De Villiers wins stage 10 for VW
Mike Nathan Autos
South Africa’s Giniel de Villiers won the 10th stage of the 2011 Dakar Rally in his diesel-powered Volkswagen Race Touareg 3 on Wednesday. It was the 38-year-old Stellenbosch resident’s 13th stage win in his eighth Dakar and his first since he gave the diesel-powered Touareg its first Dakar victory in 2009.
Patience and a conservative, safe approach to one of the trickiest stages of the event paid off for the South African and his German co-driver Dirk von Zitzewitz as his closest rivals and team-mates Nasser Al-Attiyah and defending champion Carlos Sainz made mistakes and lost time bogged down in the soft sand of the Fiambala. De Villiers strengthened his third place overall with three stages remaining as he closed the gap to leader Al-Attiyah by 8 min 54 sec and took 18 min 13 sec out of second-placed Sainz.
De Villiers completed the 176-km special stage between Copiapo and Chilecito in Argentina in a time of 2 hr 53 min 15 sec, followed by the BMW X3s of Poland’s Krzysztof Holowczyc (+4 min 23 sec) and Frenchman Stephane Peterhansel (+5 min 38 sec). Qatar’s Al-Attiyah was fourth and Spain’s Sainz fifth. American Mark Miller and South African co-driver Ralph Pitchford finished eighth after losing over an hour stuck in the dunes.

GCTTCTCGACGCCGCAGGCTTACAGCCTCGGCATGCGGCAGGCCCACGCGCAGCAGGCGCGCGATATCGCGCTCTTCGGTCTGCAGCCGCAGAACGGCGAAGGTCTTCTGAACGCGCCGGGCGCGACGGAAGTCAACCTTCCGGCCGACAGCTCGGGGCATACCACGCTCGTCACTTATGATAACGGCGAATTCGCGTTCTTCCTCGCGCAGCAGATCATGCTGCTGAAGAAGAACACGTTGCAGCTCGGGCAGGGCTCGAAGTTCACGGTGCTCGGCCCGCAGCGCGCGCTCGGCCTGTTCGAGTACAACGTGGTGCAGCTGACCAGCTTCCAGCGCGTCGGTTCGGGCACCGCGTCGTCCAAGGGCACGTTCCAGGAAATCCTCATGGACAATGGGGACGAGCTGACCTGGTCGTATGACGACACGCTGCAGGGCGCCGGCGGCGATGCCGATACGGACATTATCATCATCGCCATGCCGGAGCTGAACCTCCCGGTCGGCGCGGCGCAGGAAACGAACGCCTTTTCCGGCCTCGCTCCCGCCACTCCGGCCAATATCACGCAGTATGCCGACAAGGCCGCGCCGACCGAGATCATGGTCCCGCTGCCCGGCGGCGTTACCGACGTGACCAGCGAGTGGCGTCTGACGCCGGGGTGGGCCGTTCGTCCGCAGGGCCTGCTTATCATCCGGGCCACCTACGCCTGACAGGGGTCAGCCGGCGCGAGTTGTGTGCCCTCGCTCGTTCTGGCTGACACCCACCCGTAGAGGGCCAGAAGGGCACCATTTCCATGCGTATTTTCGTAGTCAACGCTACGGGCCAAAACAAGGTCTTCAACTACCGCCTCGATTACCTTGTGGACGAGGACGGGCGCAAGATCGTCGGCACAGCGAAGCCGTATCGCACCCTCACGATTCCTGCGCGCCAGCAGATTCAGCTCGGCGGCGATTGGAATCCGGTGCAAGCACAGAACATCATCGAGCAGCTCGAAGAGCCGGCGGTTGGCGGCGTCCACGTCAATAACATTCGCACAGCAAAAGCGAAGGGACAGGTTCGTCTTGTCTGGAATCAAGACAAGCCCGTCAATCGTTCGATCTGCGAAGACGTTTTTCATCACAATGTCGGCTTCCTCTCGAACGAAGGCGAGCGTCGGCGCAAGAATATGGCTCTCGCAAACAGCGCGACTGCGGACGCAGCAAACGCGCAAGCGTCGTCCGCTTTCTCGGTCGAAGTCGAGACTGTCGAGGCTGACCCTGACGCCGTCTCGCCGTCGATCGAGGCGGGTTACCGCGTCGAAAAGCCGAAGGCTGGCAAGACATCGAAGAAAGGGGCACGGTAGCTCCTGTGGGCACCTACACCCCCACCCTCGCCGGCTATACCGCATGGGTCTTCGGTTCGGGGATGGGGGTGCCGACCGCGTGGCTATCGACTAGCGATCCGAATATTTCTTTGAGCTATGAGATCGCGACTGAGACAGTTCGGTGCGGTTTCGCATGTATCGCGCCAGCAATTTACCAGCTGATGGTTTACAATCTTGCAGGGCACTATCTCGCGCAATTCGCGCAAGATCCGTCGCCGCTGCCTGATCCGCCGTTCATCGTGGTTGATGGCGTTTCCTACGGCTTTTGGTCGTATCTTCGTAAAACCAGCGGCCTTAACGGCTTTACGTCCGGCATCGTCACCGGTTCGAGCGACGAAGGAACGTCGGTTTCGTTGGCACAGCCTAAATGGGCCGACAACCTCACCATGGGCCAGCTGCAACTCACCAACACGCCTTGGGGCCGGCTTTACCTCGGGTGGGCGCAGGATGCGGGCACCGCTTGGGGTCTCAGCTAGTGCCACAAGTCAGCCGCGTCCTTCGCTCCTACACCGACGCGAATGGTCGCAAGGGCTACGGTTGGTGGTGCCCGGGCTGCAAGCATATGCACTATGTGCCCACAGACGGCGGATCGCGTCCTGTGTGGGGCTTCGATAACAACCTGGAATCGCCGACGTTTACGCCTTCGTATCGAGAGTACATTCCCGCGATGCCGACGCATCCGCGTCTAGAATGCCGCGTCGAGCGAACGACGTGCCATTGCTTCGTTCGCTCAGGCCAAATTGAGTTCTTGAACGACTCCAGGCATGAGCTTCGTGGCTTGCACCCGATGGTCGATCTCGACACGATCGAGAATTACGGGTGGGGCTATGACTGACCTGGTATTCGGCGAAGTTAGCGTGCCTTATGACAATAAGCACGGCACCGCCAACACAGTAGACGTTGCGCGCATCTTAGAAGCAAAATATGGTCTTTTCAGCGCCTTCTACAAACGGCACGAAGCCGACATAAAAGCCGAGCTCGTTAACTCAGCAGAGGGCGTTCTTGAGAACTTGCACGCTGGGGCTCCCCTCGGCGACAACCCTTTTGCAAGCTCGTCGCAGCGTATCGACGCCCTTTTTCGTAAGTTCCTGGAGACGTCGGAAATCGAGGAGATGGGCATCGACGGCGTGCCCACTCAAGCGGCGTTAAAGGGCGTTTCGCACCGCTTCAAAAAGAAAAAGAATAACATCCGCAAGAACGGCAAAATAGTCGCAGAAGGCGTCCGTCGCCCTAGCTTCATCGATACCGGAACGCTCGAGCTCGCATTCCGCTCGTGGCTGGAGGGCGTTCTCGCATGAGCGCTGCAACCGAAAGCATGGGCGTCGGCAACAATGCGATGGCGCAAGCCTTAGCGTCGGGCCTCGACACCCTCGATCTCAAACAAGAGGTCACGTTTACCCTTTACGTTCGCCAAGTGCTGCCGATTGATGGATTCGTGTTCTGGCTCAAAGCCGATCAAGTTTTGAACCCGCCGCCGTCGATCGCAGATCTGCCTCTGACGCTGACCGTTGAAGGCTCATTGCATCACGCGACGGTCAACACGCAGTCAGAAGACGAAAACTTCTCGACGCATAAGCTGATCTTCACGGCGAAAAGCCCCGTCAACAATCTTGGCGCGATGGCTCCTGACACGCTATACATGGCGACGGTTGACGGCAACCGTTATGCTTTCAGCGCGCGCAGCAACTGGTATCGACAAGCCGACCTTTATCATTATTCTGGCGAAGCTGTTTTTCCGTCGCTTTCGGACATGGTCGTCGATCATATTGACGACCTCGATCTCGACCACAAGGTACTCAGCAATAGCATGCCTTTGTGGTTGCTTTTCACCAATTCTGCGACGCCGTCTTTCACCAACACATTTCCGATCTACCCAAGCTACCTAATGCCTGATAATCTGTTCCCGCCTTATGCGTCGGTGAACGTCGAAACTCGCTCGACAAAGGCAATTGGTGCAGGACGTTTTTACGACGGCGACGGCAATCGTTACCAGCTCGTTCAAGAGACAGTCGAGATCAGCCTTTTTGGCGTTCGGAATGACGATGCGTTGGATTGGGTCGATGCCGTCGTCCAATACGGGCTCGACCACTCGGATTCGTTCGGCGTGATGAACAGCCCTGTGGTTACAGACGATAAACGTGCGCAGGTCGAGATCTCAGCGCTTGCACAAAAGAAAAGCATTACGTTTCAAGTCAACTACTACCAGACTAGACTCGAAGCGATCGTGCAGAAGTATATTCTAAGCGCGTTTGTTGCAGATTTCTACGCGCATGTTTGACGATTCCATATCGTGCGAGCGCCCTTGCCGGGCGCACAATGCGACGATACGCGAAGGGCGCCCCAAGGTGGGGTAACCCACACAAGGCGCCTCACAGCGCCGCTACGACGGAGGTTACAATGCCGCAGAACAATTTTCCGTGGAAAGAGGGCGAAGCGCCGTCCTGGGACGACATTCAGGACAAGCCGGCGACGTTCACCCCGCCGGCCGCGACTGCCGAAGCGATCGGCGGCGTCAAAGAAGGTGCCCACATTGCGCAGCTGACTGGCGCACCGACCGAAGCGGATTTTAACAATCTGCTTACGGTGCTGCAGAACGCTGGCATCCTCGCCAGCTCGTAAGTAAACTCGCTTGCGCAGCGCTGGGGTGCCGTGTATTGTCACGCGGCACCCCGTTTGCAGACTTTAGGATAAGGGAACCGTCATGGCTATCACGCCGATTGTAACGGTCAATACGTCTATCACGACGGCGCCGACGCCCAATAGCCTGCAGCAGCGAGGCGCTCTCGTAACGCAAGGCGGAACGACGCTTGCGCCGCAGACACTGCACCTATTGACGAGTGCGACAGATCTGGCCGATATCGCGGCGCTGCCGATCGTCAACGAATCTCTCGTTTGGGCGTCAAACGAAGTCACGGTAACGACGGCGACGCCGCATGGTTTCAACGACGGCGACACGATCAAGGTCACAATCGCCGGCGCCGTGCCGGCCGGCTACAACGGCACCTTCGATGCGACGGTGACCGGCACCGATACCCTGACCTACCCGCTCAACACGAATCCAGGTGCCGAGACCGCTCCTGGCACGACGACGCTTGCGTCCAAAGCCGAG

Al-Attiyah, who has won three stages, leads overall by 12 min 37 sec from Sainz, victorious on five stages, who is 34 min 20 sec ahead of De Villiers. Volkswagen has failed to win just one stage with Peterhansel taking the honours on stage five. The Frenchman is fourth overall, 52 min 35 sec behind De Villiers. Miller and Pitchford are fifth overall, 3 hr 40 min 43 sec in arrears.
“Today’s result shows just how easily things can change on the Dakar,” said a delighted De Villiers. “We know the Fiambala is a tricky stage so we decided not to push too hard and just maintain a good pace, like we’ve done throughout the rally. You have to treat the Dakar with great respect. We got all the navigation points right and made no mistakes.”
“We lost over an hour when we got stuck in the dunes and then the car wouldn’t start because it was too hot,” explained Pitchford. “Unfortunately we lost time to Holowczyc, who has closed to within nine minutes of us, but we’re good for tomorrow and are confident we can defend our fifth position overall over the final stages.”
With three special stages and some 1 300 km of racing remaining before the finish in Buenos Aires on Saturday, the battle is far from over and any one of the top three could mount the top step of the podium.
Thursday’s special stage is the longest of the rally at 622 km and will take the surviving competitors from Chilecito to San Juan via many little sand dunes and mountain tracks
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